Scotland, Wales and Northern Ireland each have their own form of devolved government.

Scotland has the greatest autonomy of the three, and with the recent referendum on independence and the subsequent Smith Commission Report detailing heads of agreement on further devolution of powers to the Scottish Parliament, this is likely to increase. The majority Scottish Nationalist Government sets policy across a wide range of responsibilities, with distinctive approaches across areas such as health, education and local government. Services such as water and transport are also managed differently. The public sector in Scotland is on a different reform trajectory from England, and significant change has been seen in recent years, for example the amalgamation of regional police and fire services into two national (i.e. Scotland-wide) bodies.   We work with a range of public sector bodies, including local authorities, NDPBs, further and higher education bodies and the new national fire service.

Partner Sarah Howard

+44 (0)161 9536370

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The Northern Ireland Assembly takes responsibility for devolved matters in Northern Ireland. Following the recent merger of our two practices in Ireland to create an all-Ireland approach, public sector work in Northern Ireland is now the responsibility of our Irish firm. 

Scotland is served by a professional team of over 15 specialists across audit and advisory across the Edinburgh and Glasgow offices. Through these teams we are able to deliver the full range of assurance and advisory services to public sector clients and also have a number of sector specialists who operate across the UK as part of the wider team, specifically in education, transport, street-lighting, outsourcing, and energy & cleantech, including waste and renewables.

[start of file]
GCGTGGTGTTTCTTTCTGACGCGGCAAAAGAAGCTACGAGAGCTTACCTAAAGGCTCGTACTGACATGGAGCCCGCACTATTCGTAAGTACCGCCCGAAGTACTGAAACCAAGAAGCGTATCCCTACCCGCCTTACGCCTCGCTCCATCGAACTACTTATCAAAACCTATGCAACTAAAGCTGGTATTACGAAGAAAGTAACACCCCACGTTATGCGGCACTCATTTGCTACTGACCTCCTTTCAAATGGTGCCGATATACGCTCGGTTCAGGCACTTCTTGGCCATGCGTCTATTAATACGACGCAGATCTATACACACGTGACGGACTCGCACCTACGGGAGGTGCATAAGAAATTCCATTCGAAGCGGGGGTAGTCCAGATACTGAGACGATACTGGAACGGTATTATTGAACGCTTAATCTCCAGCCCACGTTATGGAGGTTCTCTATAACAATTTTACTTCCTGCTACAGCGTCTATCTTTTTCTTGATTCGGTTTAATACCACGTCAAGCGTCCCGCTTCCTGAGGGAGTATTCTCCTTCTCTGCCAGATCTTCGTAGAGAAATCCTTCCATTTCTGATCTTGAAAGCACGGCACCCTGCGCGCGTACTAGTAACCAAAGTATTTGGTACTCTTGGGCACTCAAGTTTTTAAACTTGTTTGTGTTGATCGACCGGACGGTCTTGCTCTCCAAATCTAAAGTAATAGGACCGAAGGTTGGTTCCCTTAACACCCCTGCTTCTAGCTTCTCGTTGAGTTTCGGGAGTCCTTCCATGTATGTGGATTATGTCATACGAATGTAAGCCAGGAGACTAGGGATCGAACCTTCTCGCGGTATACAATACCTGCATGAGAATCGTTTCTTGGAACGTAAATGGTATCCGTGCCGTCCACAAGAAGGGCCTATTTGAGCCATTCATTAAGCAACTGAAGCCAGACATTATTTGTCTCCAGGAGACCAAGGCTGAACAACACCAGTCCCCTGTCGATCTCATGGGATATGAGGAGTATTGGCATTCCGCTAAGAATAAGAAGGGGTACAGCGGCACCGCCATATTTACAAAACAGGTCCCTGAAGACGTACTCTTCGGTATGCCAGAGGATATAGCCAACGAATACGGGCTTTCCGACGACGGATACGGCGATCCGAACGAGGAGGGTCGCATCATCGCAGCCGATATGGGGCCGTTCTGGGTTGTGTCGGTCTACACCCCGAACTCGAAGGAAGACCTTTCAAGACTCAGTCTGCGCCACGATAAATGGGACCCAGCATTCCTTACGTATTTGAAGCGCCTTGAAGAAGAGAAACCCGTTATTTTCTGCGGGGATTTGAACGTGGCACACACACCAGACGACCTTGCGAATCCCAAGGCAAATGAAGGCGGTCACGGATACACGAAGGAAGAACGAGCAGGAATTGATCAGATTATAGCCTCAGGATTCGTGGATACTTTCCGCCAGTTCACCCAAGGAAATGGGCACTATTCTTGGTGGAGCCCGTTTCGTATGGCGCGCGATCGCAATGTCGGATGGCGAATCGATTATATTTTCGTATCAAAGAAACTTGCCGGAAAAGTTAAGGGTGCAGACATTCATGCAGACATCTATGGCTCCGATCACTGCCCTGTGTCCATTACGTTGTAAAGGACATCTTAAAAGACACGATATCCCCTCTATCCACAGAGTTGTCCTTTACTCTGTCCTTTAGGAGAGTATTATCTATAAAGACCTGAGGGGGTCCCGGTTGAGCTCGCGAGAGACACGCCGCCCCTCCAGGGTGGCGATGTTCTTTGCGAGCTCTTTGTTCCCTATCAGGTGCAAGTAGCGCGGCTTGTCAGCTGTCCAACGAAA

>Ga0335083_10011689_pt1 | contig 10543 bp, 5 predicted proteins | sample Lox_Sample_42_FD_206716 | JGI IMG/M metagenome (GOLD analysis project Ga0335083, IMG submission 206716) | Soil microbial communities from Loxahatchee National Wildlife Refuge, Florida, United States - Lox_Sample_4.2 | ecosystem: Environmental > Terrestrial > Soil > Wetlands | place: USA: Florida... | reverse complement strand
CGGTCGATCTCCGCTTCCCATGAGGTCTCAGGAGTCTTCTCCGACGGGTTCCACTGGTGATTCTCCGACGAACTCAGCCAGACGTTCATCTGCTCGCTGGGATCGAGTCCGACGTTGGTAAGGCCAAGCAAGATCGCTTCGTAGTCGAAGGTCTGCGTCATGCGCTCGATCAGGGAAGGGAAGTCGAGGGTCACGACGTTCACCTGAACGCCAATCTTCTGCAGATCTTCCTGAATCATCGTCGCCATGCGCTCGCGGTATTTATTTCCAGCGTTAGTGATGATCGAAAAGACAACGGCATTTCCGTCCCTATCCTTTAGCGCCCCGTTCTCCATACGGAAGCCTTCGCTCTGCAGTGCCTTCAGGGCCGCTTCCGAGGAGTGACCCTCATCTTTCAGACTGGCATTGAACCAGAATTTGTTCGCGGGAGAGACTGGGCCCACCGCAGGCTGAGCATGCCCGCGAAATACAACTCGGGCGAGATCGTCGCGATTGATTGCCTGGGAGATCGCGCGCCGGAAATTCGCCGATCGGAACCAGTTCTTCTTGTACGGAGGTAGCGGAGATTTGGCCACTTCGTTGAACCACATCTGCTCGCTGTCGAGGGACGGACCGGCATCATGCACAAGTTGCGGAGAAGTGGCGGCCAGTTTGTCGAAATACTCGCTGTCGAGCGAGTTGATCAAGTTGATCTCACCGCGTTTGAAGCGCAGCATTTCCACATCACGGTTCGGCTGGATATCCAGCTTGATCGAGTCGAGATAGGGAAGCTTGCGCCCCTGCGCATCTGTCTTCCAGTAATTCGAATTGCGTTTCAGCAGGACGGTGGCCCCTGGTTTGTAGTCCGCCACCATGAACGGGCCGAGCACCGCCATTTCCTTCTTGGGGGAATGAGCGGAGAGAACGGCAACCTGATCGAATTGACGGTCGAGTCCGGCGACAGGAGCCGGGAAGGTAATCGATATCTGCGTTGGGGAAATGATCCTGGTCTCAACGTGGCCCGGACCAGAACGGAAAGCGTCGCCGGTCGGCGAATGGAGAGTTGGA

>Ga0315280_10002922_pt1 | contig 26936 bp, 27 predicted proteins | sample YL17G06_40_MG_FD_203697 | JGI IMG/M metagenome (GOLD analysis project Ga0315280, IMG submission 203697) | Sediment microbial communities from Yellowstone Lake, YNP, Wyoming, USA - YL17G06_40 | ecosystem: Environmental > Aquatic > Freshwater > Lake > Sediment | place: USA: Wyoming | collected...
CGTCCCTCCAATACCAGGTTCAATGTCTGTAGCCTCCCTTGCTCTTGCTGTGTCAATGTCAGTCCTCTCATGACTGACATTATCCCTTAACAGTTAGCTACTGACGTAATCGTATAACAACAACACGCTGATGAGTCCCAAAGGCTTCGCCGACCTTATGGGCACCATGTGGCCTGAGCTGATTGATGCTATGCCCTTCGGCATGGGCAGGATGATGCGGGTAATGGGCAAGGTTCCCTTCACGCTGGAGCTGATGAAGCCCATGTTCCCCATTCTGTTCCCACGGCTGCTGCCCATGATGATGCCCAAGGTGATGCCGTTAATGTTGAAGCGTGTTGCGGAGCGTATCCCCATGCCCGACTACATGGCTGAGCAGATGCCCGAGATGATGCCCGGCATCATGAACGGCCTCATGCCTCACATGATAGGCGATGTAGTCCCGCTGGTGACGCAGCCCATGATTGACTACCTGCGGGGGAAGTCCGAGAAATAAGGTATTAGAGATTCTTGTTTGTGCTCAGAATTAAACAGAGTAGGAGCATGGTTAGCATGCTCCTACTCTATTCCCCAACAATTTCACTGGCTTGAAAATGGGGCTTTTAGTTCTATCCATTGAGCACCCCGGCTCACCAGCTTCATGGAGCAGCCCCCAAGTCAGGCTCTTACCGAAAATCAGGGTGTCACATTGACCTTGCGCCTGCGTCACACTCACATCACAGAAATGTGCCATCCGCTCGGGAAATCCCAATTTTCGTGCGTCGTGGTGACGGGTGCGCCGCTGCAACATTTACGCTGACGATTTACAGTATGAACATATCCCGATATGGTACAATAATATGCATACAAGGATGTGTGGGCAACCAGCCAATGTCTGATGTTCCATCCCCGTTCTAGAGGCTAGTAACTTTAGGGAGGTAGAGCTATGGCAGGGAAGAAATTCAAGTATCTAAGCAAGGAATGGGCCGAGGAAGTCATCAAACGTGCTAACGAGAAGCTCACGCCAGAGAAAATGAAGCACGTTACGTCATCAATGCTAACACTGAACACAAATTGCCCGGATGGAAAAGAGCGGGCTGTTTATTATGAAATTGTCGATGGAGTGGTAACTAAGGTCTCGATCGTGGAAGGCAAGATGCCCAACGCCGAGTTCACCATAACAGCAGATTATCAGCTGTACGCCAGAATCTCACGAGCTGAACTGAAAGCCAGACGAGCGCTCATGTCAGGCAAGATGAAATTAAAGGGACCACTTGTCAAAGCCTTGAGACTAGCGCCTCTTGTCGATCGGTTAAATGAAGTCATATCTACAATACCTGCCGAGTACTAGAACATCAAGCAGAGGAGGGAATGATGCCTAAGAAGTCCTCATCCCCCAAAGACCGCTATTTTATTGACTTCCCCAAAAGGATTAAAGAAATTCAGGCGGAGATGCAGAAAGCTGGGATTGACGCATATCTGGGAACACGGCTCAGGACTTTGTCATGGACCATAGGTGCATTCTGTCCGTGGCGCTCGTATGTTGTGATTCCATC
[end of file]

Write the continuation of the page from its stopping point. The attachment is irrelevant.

Since devolution in 1997, the Welsh Assembly Government (WAG), now Welsh Government (WG), developed policies distinct from those in England across a number of areas. Notably WG has encouraged collaborative working between local authorities and set the bar higher in terms of waste management requirements with initiatives targeting landfill, food waste treatment and overall recycling in Wales. In particular WG has driven the waste sector forward with direct financial support to the local authorities pursuing technologies and solutions that are renewable and meet requirements of energy recovery. The National Assembly recently gained powers to create laws on environmental issues and has voted in favour of a referendum on broader law-making powers.

Wales is served by a professional team of 70 specialists based in Cardiff and Bristol. Grant Thornton is one of the principal suppliers of external audit services to local government through its contract with the Wales Audit Office (WAO). Grant Thornton also provides a wide range of assurance and advisory support to local authorities on governance and scrutiny arrangements. It has and continues to work closely with WG and local authorities in Wales to support the delivery of their environmental and sustainability agenda through strategic investment in waste infrastructure. Wales has championed a collaborative approach amongst local authorities creating a number of procurement ‘hubs’. As a leading adviser in the sector, Grant Thornton has advised WG at programme level on the likely costs of pan-Wales investment in waste infrastructure and is engaged by a number of hubs on their PPP projects for residual waste treatment and food waste treatment. Grant Thornton was the advisor on the two food waste projects in North Wales that successfully reached financial close in 2012.